Critical Context

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Last Updated on May 5, 2015, by eNotes Editorial. Word Count: 153

American theater had made few notable contributions to drama before Eugene O’Neill. The Hairy Ape was O’Neill’s fourth play, and he himself had prepared the public for it in his earlier Anna Christie (pr. 1921) and in his still earlier The Emperor Jones (pr. 1920), in which some of the expressionistic effects he used in The Hairy Ape had been exploited even more fully.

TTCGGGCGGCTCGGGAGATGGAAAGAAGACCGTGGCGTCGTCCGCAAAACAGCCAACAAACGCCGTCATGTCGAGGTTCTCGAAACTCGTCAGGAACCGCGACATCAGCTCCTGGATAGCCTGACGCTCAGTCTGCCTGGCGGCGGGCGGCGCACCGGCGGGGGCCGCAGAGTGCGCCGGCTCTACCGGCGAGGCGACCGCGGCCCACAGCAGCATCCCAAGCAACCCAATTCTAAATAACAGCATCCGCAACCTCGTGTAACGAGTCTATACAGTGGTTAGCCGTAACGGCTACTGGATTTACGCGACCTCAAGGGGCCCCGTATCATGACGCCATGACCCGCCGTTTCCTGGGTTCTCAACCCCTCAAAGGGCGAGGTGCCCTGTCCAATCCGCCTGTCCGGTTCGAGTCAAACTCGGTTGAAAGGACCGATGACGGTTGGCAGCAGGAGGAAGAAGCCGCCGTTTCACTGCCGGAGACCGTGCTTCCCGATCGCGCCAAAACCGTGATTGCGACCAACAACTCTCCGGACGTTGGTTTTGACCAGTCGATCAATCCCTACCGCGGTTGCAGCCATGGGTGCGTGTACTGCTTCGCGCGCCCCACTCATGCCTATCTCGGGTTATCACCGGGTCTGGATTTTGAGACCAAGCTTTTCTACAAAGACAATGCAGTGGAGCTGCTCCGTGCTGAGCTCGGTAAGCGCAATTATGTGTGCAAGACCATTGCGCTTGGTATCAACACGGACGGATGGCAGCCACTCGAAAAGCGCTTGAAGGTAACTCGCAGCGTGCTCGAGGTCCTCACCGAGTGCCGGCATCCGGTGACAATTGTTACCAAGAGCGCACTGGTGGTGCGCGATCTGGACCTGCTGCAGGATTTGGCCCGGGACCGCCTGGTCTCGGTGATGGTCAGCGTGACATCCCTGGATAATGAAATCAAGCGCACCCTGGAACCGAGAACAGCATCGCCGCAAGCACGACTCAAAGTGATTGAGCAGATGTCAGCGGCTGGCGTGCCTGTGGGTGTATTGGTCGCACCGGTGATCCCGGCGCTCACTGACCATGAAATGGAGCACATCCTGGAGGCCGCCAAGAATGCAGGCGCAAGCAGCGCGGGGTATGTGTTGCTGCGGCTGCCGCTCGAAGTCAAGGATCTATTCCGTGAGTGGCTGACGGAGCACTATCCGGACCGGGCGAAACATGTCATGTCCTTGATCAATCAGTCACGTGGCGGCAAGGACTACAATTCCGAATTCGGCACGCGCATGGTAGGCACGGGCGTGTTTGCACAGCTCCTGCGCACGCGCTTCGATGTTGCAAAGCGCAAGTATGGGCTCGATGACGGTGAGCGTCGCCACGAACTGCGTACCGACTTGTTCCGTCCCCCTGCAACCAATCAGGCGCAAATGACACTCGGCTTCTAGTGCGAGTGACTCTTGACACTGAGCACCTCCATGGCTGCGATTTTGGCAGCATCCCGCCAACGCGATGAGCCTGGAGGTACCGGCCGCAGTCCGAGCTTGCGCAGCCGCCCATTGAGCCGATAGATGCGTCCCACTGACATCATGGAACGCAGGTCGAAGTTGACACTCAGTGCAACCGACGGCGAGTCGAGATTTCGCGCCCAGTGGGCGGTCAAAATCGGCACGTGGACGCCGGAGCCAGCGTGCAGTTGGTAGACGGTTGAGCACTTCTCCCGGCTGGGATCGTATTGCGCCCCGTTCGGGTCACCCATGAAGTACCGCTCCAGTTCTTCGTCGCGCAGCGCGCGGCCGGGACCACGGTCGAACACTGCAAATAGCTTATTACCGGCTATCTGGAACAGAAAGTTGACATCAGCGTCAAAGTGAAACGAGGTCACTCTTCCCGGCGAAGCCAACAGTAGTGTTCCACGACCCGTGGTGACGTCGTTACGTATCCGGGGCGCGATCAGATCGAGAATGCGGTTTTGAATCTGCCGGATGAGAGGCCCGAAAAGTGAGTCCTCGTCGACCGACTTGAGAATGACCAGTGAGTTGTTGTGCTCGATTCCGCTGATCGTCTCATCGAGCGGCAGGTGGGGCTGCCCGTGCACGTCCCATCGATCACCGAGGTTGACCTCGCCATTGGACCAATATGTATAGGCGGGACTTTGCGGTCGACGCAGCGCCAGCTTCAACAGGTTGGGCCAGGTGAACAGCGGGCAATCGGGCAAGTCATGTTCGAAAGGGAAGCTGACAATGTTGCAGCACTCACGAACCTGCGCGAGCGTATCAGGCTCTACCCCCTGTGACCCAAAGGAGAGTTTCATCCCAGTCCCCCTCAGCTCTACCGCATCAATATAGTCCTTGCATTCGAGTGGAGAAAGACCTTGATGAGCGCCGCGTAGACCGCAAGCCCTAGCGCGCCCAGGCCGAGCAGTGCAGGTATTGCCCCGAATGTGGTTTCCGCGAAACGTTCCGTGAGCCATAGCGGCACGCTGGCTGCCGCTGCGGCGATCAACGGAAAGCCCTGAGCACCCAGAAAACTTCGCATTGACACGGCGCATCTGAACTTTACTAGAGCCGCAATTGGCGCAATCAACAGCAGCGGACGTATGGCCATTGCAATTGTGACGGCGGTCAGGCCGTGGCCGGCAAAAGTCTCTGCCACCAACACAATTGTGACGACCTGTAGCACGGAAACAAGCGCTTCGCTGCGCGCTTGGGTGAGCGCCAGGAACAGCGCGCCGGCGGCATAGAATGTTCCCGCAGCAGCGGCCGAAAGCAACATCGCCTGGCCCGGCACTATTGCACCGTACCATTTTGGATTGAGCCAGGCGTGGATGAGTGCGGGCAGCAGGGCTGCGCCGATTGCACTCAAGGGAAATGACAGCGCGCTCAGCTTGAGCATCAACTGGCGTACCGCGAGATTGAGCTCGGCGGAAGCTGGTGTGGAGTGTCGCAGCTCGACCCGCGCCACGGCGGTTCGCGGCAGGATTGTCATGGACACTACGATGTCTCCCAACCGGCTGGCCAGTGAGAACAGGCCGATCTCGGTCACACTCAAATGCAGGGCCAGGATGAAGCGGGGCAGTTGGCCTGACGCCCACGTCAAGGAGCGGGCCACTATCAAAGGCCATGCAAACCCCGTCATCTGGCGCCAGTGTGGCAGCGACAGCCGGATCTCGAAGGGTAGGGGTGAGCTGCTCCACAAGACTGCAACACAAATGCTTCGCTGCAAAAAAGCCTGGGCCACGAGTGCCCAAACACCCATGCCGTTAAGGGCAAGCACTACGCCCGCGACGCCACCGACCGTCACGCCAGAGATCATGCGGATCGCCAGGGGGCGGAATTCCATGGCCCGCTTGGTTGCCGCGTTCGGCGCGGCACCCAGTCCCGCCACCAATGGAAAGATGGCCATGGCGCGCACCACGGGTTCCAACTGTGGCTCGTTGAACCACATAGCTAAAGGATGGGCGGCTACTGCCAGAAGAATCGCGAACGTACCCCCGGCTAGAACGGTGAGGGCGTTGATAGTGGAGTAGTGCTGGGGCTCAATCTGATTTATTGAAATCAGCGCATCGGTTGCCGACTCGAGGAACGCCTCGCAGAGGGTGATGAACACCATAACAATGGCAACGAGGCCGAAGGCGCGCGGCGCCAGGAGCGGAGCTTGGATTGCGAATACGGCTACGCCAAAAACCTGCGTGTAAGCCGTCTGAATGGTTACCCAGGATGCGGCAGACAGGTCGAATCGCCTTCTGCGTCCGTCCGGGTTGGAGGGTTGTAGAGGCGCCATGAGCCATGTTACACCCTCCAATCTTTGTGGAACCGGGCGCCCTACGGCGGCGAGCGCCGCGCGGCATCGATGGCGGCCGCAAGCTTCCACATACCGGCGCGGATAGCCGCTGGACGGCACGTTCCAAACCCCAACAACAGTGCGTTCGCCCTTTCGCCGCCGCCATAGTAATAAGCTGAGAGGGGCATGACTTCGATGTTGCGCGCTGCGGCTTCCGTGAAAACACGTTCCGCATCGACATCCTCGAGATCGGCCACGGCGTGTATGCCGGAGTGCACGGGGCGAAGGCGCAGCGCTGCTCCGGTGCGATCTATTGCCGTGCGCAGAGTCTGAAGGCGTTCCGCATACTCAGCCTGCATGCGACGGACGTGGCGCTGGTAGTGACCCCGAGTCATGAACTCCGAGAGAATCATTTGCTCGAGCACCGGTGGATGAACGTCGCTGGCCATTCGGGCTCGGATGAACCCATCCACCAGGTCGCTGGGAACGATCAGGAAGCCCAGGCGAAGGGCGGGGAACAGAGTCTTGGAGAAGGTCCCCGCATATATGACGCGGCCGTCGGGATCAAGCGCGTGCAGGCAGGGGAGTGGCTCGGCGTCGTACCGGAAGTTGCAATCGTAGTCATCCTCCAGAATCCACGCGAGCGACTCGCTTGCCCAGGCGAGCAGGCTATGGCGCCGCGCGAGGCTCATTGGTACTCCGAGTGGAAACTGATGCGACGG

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Anna Christie’s protagonist, Mat Burke, is essentially based on a stoker named Driscoll, whom O’Neill had encountered during the time he went to sea, 1910 to 1911. Yank in The Hairy Ape was also suggested by his memories of Driscoll, but as O’Neill progressed in writing the play, Yank increasingly became a highly autobiographical character. Despite his towering intellect and social position, O’Neill, like Yank, felt like an alien caught between two worlds, and much of his best writing grew out of this sense of alienation.

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Critical Evaluation